The first United Nations Secretary-General, Trygve Lie, knew what he was talking about when he described his office as the most impossible job on this earth. He faced the daunting challenge of building the UN during the early years of the Cold War when divisions between the Soviet bloc and the West left the organization teetering between paralysis and open conflict. His reward was to be assailed by the Soviet Union for opposing its position on the Korean War and by Senator Joseph McCarthy for being soft on communism.
Syria, climate change, North Korean nukes, African wars are enough to pose serious challenges for the new UN Secretary General. Moreover, he will have also to cope with the dire challenge of refugee and migrant crises. Global mega-trends is very crucial and current dynamics of a geopolitical, demographic, climatic, technological, social and economic nature enhance both threats and opportunities to an unprecedented extent. Exclusion, competition for dwindling resources and shortcomings in governance further contribute to the eruption of violent conflicts. Furthermore, the nature of conflict is changing; terrorism, international organized crime and illicit trafficking pose real threats; and the effects of climate change and the prospect of devastating epidemics loom persistently on the horizon.
The new Secretary-General has taken office at a unique moment in the UN’s history and one throws up its own challenges. The first of these is the rising tension within the Security Council evident in the conflict over Ukraine and the sharp disagreements over Syria. It is an exaggeration to describe this as a new Cold War, but the struggle between Russia and the West goes beyond routine a clash of national interests and reflects divergent ideas about the values and structure of the international system itself. It has the potential to create political stalemate within the UN machinery if it isn’t managed properly.
A second challenge comes with the shift in global wealth and power to the East and the South. This raises obvious questions about China’s role and whether its traditionally cautious approach within the international community is about to give way to a more assertive stance. China’s willingness to provide limited diplomatic support to Russia during the Ukraine crisis, by agreeing a strategic energy deal, for example, is a notable contrast to the more neutral stance it adopted over Georgia eight years ago. Emerging regional powers like India, Brazil and Turkey also becoming impatient for change that reflects the emerging power realities of the twenty-first century.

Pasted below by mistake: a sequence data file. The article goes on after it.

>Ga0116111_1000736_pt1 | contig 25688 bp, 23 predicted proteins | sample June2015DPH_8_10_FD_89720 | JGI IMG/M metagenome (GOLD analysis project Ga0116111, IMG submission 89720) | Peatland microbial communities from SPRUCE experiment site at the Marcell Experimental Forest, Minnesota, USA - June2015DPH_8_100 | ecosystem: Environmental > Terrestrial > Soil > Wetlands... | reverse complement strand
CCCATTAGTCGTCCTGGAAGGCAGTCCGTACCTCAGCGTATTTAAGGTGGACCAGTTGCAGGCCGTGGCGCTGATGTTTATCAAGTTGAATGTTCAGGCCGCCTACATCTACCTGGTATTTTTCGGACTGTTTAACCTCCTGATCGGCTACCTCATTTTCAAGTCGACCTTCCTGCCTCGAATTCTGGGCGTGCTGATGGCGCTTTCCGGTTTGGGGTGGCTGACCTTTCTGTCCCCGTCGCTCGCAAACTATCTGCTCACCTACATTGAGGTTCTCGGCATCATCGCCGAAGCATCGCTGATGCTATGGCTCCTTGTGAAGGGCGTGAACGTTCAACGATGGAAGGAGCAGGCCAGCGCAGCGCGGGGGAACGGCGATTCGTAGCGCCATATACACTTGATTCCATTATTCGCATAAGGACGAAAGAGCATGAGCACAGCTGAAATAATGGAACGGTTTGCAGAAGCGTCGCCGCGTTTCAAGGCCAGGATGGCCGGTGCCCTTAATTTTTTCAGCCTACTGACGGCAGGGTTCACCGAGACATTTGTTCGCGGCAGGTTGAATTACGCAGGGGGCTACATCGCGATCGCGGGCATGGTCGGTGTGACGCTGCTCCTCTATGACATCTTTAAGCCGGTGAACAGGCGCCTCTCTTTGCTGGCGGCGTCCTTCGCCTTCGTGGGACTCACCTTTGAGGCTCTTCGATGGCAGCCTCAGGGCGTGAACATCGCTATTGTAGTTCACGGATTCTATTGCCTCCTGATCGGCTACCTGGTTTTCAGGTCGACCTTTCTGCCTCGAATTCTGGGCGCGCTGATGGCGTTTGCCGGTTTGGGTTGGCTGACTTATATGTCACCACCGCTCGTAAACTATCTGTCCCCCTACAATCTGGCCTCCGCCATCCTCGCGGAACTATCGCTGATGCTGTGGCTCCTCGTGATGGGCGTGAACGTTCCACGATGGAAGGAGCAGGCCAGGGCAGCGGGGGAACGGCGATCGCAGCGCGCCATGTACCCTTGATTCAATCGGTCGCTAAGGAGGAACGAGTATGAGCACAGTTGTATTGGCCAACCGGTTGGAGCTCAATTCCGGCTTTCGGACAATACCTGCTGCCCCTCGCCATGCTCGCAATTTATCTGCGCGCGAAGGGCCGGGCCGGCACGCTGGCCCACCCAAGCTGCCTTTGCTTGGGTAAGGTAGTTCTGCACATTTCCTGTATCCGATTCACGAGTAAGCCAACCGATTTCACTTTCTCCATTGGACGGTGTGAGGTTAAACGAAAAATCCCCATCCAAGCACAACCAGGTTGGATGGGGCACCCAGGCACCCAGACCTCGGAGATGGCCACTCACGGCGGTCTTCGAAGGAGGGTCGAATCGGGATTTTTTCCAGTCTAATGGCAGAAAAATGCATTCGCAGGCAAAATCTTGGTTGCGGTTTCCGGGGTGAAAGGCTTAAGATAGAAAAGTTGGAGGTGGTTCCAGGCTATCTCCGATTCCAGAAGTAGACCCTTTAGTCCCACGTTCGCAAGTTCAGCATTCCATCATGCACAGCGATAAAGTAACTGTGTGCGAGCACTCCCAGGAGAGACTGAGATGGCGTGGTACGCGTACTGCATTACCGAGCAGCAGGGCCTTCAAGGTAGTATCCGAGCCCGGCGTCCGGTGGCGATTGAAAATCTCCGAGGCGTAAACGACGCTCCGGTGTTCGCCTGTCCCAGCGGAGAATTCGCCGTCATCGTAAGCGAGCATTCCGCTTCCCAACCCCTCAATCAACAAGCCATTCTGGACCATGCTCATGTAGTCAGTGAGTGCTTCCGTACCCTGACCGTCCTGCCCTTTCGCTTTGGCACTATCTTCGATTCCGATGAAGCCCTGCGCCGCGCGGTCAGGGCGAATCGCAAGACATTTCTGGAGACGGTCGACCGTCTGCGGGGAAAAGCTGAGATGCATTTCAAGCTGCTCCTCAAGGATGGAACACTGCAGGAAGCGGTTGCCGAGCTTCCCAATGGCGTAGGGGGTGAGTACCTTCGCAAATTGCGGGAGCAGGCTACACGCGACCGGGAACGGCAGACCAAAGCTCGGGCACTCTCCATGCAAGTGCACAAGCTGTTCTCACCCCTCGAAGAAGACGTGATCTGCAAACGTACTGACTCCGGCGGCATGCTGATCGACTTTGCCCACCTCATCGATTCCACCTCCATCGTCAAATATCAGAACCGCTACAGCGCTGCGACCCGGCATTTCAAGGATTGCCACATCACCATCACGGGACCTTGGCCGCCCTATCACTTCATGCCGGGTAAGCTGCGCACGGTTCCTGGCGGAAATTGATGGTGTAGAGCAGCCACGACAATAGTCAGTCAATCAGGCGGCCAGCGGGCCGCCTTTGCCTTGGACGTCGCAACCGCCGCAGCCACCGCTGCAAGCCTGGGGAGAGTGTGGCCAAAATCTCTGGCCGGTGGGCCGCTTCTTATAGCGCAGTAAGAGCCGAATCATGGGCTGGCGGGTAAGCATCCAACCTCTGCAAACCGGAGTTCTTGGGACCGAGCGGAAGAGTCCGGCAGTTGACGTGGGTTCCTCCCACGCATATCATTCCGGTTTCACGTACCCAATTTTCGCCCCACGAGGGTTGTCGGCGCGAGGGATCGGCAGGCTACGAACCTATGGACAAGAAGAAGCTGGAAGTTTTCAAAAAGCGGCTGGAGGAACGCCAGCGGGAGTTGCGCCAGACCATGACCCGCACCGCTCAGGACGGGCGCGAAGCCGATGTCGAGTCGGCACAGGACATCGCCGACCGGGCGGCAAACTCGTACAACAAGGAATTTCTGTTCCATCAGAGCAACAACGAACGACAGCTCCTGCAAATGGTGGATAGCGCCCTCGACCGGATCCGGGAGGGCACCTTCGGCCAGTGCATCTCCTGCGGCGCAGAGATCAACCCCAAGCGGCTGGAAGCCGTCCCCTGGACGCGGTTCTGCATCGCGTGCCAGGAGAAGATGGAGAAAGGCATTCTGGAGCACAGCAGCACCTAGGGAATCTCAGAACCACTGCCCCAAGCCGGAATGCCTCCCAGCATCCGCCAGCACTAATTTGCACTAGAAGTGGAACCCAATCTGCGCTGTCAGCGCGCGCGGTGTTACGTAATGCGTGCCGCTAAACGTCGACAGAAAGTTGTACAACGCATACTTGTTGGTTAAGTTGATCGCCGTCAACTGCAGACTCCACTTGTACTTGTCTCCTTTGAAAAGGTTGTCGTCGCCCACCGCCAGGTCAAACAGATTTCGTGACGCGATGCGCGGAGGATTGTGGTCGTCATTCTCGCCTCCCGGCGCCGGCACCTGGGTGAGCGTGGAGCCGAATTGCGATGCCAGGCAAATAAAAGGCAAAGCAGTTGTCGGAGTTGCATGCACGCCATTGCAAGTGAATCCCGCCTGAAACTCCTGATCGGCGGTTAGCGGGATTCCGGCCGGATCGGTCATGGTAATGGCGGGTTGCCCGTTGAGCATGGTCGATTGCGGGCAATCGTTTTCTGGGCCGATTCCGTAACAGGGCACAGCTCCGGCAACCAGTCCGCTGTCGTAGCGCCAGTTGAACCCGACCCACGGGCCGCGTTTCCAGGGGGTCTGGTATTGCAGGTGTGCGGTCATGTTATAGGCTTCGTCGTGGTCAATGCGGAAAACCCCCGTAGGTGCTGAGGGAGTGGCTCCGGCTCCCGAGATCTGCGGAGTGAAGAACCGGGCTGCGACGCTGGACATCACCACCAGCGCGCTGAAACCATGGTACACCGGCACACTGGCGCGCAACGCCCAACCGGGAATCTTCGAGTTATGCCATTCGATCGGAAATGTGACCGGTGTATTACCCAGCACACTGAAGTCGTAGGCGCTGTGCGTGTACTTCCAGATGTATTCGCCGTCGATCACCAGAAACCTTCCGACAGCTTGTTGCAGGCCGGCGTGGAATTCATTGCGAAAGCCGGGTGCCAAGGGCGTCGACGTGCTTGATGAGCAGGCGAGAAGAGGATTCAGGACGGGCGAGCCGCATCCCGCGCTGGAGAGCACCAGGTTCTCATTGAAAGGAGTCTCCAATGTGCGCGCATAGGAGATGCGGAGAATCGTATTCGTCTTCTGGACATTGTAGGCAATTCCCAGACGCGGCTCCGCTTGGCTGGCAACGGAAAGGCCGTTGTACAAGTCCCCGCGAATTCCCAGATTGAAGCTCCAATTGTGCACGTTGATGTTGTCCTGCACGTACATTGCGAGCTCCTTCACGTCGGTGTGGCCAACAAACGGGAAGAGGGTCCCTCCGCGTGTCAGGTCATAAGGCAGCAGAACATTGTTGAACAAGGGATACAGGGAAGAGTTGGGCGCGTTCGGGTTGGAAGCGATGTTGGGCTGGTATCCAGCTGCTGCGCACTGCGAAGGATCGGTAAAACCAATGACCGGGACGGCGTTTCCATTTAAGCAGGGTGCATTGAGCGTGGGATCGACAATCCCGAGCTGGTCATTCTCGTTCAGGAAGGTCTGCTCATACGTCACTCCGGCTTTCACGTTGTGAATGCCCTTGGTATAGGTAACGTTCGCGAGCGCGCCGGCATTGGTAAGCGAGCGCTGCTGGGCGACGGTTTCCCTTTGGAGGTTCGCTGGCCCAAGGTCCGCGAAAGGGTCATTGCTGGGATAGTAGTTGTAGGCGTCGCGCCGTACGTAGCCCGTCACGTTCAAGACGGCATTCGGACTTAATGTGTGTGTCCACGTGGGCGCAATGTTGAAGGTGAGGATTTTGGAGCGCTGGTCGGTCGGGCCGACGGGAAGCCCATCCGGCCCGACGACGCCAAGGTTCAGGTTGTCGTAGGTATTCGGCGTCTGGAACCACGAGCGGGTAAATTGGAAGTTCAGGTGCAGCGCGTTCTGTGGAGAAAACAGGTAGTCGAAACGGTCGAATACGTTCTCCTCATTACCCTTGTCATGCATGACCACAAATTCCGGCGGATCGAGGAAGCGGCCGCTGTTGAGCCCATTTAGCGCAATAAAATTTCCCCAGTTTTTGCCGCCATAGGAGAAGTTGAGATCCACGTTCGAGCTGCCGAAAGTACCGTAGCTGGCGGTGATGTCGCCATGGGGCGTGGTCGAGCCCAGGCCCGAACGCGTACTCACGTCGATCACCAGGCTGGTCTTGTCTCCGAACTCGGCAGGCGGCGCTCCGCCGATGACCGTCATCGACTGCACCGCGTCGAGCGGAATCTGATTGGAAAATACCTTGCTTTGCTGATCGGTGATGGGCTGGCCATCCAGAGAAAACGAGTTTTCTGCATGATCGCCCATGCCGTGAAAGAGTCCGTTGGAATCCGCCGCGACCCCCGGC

A third challenge is the need to acknowledge and harness the growing power of civil society at a global level in furthering the UN’s work. Kofi Annan did much to improve the UN’s working relations with civil society, but CSOs are becoming more demanding at a time when Russia and some other countries see them as vehicles for Western interference in their internal affairs.
Russia’s revisionist challenge, the rise of China, the emergence of new regional powers, the growth of civil society and uncertainly about America’s future attitude all call for a Secretary-General with a unique combination of qualifications and talents. They will need to be a skilled diplomat and have the ability to maintain the trust and respect of all of the P5. Good relations with the United States, Russia and China in particular would be a major advantage, as would experience of working within the UN system.
The South Asia is of the view that the new UNSG will play a positive role on those issues which are of vital importance for the region including the unresolved Kashmir issue between Pakistan and India. Another the expectation is that the new UNSG-designate would focus on crises situations in the Middle East which are directly impacting international peace and security.
With his experience in UNHCR, he is also expected to play a positive role in slowing down the steady flow of migrants into Europe. Finally, his election also demonstrates that despite the prevailing tensions between the Russians and Americans, they are still able to agree if the situation warrants. This is a positive sign which the new Secretary General should use to his advantage in the interests of a multi-polar and secure world.